Jennifer weasels a $5,000 check out of her dad to contribute to a charity ball — “What’s the charity?” he asks, and she doesn’t know — and at the ball she meets and immediately falls for aspiring, but not too aspiring, architect Berry Rhodes (Leslie Howard). Rhodes is a well-to-do young man with a penchant for partying and women, but he’s about to settle down and make a socially advantageous marriage with Muriel Preston (Mary Duncan) — only once he lays eyes on Our Marion he’s smitten. He rather obliquely offers to make Jennifer his mistress once he ties the knot with Muriel, but Jennifer virtuously insists that she’s not going to be satisfied with a part-time relationship with a man married to someone else (dialogue that’s almost unbearably ironic coming from William Randolph Hearst’s long-time mistress!). She decides to make him a success by getting her dad to commission him to design the huge Rarick Tower he plans to erect in New York, and when dad protests that he’s already given the job to an established architectural firm, she insists that they partner with Rhodes on the design. There seems to be some uncertainty as to what Rhodes’ first name is, because when he finally gets married to Muriel he’s addressed throughout the ceremony as “Benedict,” of all things. Rhodes gets the job and, on the night the building is scheduled to open, sneaks in and takes his own private tour to see if the established architects used any of his design. He and Jennifer end up locked in for the night in the observation room at the top of the building, and while nothing Code-threatening happens it’s enough to create a scandal. In a pretty preposterous scene Muriel shows up to John Rarick’s home and says that if he gives her $100,000 she’ll divorce Berry and Jennifer can have him — only Jennifer herself hears what’s going on, grabs the check from her dad’s hand and tears him up, saying she’s not going to have her dad buy her a husband. Meanwhile, Jenny (Jennifer’s mom, remember?) finally gets tired of being ignored by her business-obsessed husband and writes him a note that she’s leaving him because she’s lonely — only the note is intercepted by son Avery, who, having already got plastered on his dad’s brandy when he discovered his mom was having an affair, responds to his mom’s decision to leave his dad by taking up his airplane and deliberately crashing it. (Until this scene we’ve had no idea Avery had a plane or any interest in flying, which in their post-film commentary Ben Mankiewicz and Leonard Maltin cited as an example of the narrative economy of 1930’s films. Today plot points like that get over-explained — though two years later the makers of the marvelous 1933 film Sensation Hunters also had a rich character die in a plane crash, either a suicide or a drunken accident, and that story by Whitman Chambers did carefully “plant” that the character was interested in aviation.) Though Avery doesn’t die immediately, he ends up in the hospital in critical condition and lasts just long enough to see his family reunited — mom thinks better of the gold-digging gigolo, dad cuts back on his business activities and agrees to a vacation, and Jennifer gets a note from Berry telling her that Muriel is in Reno getting a divorce and therefore they’ll soon be together.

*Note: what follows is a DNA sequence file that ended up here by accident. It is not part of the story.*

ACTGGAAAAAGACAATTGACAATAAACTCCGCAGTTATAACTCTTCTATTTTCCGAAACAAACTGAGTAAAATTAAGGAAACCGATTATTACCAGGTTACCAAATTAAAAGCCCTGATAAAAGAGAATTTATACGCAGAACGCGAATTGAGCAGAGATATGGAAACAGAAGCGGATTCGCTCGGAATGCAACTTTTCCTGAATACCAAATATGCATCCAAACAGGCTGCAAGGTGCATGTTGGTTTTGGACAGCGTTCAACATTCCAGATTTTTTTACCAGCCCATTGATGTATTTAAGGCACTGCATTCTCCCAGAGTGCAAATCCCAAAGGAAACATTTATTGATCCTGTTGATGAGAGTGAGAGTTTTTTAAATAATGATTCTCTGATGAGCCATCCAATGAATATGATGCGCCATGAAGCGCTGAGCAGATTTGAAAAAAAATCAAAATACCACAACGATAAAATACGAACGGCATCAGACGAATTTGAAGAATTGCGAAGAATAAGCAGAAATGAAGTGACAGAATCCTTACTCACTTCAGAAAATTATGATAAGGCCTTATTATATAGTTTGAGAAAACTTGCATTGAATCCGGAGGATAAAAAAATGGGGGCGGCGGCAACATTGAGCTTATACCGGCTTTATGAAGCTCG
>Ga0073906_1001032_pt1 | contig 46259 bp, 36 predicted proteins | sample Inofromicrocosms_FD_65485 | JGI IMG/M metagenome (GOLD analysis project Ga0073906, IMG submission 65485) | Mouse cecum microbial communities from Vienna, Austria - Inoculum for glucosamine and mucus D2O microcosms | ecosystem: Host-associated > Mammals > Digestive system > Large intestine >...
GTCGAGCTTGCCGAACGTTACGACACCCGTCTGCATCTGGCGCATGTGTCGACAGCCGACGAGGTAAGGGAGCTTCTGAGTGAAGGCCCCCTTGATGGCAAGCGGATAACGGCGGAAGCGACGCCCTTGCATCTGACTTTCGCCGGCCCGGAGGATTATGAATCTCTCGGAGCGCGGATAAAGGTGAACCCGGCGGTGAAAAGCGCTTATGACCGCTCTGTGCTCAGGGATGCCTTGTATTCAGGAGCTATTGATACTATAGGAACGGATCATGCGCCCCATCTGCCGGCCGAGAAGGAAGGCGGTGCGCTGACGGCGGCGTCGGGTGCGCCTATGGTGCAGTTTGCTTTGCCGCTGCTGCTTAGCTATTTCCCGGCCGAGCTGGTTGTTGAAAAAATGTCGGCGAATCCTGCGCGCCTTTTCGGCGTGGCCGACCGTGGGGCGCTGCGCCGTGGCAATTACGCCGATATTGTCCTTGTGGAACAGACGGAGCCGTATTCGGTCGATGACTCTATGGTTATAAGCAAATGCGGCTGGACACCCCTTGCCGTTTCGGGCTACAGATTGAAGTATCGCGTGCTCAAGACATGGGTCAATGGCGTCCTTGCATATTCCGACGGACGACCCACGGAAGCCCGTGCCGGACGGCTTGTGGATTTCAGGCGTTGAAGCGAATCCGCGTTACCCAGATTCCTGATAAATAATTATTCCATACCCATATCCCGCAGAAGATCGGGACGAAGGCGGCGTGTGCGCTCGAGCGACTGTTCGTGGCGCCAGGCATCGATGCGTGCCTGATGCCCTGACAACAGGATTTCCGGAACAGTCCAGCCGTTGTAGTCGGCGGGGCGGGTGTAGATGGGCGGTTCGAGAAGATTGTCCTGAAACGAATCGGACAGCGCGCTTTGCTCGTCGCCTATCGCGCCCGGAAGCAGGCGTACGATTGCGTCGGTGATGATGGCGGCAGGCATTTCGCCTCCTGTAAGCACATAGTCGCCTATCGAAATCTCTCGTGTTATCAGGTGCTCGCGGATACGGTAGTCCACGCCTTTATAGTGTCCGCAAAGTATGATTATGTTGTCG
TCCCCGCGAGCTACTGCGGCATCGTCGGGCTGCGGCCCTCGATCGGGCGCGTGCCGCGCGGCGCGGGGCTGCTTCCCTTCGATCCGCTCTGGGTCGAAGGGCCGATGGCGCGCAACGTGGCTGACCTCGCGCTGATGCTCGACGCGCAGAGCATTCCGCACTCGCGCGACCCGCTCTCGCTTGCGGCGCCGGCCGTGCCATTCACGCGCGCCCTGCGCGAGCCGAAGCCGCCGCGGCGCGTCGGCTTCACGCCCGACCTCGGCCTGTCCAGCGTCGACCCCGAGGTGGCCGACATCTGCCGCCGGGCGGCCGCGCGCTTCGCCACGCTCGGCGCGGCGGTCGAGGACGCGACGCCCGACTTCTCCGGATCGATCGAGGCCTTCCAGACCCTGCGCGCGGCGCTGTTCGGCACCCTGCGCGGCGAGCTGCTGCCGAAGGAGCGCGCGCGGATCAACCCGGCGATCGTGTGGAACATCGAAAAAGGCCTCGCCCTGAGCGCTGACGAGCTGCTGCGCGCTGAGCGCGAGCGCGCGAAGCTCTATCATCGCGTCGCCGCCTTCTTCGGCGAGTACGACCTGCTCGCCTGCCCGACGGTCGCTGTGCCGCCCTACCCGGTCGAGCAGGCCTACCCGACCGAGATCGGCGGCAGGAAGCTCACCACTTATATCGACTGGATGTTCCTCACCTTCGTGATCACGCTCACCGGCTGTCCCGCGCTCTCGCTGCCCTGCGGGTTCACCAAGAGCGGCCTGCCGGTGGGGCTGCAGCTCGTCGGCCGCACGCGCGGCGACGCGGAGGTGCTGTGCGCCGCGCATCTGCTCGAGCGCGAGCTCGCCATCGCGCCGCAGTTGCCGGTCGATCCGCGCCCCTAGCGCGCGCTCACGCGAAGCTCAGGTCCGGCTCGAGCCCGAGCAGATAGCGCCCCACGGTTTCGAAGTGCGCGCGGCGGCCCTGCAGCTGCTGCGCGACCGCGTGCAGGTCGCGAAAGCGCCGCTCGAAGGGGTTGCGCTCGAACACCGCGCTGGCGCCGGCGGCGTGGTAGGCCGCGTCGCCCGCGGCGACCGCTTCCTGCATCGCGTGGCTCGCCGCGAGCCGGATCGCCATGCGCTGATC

Five and Ten is an intriguing movie, compelling in some ways and flat and ordinary in others; Marion Davies’ performance is quite competent (though I found myself wondering through much of it how the young Katharine Hepburn might have fared in the role; whereas Kate would have been edgy and Barbara Stanwyck heartbreaking, Davies is believable but not emotionally stirring) and she and Leslie Howard have real chemistry together. One big-time irony is the casting of Richard Bennett (father of Constance and Joan Bennett) as Davies’ father; needless to say, Mankiewicz (whose family has an Orson Welles connection since Herman J. Mankiewicz co-wrote the script for Citizen Kane) and Maltin couldn’t help but mention in their introduction to the film that Marion Davies was really quite a good actress in the right sorts of parts. Various versions of how the character of Susan Alexander Kane came to be exist, but the one they told before screening Five and Ten was that Orson Welles had deliberately made his character completely untalented so people wouldn’t think he was modeling her on Marion Davies (and he had a real-life model in mind, too: Ganna Walska, a would-be diva helped to an opera career she didn’t deserve by her sugar daddy — there’s a memo from Welles to his music director, Bernard Herrmann, not to make Susan Alexander’s voice sound utterly terrible because “even ‘G.W.’ had something of a voice”). Instead people thought the character was Marion Davies, and since there are a lot more people who’ve seen Citizen Kane than have ever seen a Davies film start-to-finish, the impression has persisted that Marion Davies had no talent and got slogged through a series of inept and money-losing films because her boyfriend had money. The irony involving Richard Bennett playing her father is that he had a Welles connection; his last film, made when he (like the character he was playing) was fatally ill, was as old Major Amberson in The Magnificent Ambersons! The basic problem with Five and Ten isn’t the acting or Leonard’s hacky but serviceable direction; it’s the story itself, one of Fannie Hurst’s big worm-turning tales that simply isn’t interesting until she really piles on the miseries for the Rarick family in the final reels and the tale finally achieves some emotional depth — too late for the viewer, though, as it is too late for Avery Rarick!